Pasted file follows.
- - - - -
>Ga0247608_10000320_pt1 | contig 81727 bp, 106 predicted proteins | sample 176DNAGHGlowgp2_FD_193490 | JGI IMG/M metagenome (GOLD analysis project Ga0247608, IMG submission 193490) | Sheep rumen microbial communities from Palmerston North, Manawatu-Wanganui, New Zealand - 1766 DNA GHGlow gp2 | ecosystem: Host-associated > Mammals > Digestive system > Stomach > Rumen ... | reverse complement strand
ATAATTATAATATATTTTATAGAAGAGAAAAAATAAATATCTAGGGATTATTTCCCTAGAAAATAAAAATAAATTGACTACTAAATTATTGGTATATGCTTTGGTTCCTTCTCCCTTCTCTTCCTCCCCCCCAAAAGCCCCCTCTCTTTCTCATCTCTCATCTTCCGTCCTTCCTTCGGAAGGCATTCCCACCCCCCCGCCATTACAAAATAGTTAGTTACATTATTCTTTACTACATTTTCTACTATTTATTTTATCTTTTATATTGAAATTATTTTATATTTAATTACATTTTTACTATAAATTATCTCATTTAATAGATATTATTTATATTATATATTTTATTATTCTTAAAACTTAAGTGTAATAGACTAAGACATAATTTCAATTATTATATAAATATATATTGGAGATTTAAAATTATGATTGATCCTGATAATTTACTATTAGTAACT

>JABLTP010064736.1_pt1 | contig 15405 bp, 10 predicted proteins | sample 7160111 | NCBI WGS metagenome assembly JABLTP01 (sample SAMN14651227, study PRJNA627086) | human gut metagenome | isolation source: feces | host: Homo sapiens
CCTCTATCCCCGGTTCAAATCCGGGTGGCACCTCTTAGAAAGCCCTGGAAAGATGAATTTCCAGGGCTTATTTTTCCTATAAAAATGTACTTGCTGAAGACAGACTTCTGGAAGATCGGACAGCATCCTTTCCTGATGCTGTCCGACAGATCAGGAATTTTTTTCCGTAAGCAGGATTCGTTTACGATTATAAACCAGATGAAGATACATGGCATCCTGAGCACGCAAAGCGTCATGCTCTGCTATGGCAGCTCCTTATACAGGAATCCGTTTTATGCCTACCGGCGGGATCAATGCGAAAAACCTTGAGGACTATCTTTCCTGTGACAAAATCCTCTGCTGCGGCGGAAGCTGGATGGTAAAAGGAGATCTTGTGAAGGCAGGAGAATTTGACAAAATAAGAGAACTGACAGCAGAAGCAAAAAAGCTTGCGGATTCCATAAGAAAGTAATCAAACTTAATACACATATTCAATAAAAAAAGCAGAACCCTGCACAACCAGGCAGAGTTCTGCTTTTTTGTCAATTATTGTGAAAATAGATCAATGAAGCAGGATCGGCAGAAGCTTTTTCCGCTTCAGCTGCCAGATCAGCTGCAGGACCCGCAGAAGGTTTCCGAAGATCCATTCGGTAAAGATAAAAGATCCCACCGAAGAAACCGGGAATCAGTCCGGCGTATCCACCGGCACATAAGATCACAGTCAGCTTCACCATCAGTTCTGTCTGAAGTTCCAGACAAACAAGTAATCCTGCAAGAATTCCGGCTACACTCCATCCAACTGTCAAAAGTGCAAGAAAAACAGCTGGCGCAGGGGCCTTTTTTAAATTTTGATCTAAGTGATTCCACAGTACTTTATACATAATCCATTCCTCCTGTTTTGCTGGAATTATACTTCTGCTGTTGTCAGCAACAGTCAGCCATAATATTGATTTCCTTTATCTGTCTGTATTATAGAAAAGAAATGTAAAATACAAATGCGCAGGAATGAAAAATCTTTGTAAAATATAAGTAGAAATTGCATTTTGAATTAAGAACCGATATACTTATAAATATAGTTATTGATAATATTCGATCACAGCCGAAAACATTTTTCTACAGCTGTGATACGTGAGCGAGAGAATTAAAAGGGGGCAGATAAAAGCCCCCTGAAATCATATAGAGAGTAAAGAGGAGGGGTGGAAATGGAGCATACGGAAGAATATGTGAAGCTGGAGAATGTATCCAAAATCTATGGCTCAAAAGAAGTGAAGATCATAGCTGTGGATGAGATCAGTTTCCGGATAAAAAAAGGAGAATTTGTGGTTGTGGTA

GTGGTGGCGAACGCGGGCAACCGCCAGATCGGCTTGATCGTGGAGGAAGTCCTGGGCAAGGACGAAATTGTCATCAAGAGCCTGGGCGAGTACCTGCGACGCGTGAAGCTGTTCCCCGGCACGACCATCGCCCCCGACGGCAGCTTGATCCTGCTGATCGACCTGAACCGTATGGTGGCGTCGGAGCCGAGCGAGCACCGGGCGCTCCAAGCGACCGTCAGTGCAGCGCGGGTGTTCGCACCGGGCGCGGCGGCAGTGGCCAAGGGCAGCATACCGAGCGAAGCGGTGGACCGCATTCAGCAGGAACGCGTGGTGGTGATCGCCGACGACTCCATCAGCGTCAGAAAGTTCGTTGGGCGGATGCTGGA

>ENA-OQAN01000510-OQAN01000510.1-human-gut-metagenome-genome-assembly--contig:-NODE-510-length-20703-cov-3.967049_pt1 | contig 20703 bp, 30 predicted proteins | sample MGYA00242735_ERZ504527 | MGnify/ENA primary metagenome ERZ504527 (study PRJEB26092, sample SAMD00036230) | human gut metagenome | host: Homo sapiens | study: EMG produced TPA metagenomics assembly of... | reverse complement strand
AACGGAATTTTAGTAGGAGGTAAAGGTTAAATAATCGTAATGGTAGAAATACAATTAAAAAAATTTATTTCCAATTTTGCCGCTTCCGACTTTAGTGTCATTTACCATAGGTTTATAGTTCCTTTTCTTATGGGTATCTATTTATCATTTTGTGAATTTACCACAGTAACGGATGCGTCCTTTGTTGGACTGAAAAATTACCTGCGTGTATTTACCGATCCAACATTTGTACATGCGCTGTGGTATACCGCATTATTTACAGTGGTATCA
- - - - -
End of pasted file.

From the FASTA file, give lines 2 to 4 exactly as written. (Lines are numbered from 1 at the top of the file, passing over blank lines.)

ATAATTATAATATATTTTATAGAAGAGAAAAAATAAATATCTAGGGATTATTTCCCTAGAAAATAAAAATAAATTGACTACTAAATTATTGGTATATGCTTTGGTTCCTTCTCCCTTCTCTTCCTCCCCCCCAAAAGCCCCCTCTCTTTCTCATCTCTCATCTTCCGTCCTTCCTTCGGAAGGCATTCCCACCCCCCCGCCATTACAAAATAGTTAGTTACATTATTCTTTACTACATTTTCTACTATTTATTTTATCTTTTATATTGAAATTATTTTATATTTAATTACATTTTTACTATAAATTATCTCATTTAATAGATATTATTTATATTATATATTTTATTATTCTTAAAACTTAAGTGTAATAGACTAAGACATAATTTCAATTATTATATAAATATATATTGGAGATTTAAAATTATGATTGATCCTGATAATTTACTATTAGTAACT

>JABLTP010064736.1_pt1 | contig 15405 bp, 10 predicted proteins | sample 7160111 | NCBI WGS metagenome assembly JABLTP01 (sample SAMN14651227, study PRJNA627086) | human gut metagenome | isolation source: feces | host: Homo sapiens
CCTCTATCCCCGGTTCAAATCCGGGTGGCACCTCTTAGAAAGCCCTGGAAAGATGAATTTCCAGGGCTTATTTTTCCTATAAAAATGTACTTGCTGAAGACAGACTTCTGGAAGATCGGACAGCATCCTTTCCTGATGCTGTCCGACAGATCAGGAATTTTTTTCCGTAAGCAGGATTCGTTTACGATTATAAACCAGATGAAGATACATGGCATCCTGAGCACGCAAAGCGTCATGCTCTGCTATGGCAGCTCCTTATACAGGAATCCGTTTTATGCCTACCGGCGGGATCAATGCGAAAAACCTTGAGGACTATCTTTCCTGTGACAAAATCCTCTGCTGCGGCGGAAGCTGGATGGTAAAAGGAGATCTTGTGAAGGCAGGAGAATTTGACAAAATAAGAGAACTGACAGCAGAAGCAAAAAAGCTTGCGGATTCCATAAGAAAGTAATCAAACTTAATACACATATTCAATAAAAAAAGCAGAACCCTGCACAACCAGGCAGAGTTCTGCTTTTTTGTCAATTATTGTGAAAATAGATCAATGAAGCAGGATCGGCAGAAGCTTTTTCCGCTTCAGCTGCCAGATCAGCTGCAGGACCCGCAGAAGGTTTCCGAAGATCCATTCGGTAAAGATAAAAGATCCCACCGAAGAAACCGGGAATCAGTCCGGCGTATCCACCGGCACATAAGATCACAGTCAGCTTCACCATCAGTTCTGTCTGAAGTTCCAGACAAACAAGTAATCCTGCAAGAATTCCGGCTACACTCCATCCAACTGTCAAAAGTGCAAGAAAAACAGCTGGCGCAGGGGCCTTTTTTAAATTTTGATCTAAGTGATTCCACAGTACTTTATACATAATCCATTCCTCCTGTTTTGCTGGAATTATACTTCTGCTGTTGTCAGCAACAGTCAGCCATAATATTGATTTCCTTTATCTGTCTGTATTATAGAAAAGAAATGTAAAATACAAATGCGCAGGAATGAAAAATCTTTGTAAAATATAAGTAGAAATTGCATTTTGAATTAAGAACCGATATACTTATAAATATAGTTATTGATAATATTCGATCACAGCCGAAAACATTTTTCTACAGCTGTGATACGTGAGCGAGAGAATTAAAAGGGGGCAGATAAAAGCCCCCTGAAATCATATAGAGAGTAAAGAGGAGGGGTGGAAATGGAGCATACGGAAGAATATGTGAAGCTGGAGAATGTATCCAAAATCTATGGCTCAAAAGAAGTGAAGATCATAGCTGTGGATGAGATCAGTTTCCGGATAAAAAAAGGAGAATTTGTGGTTGTGGTA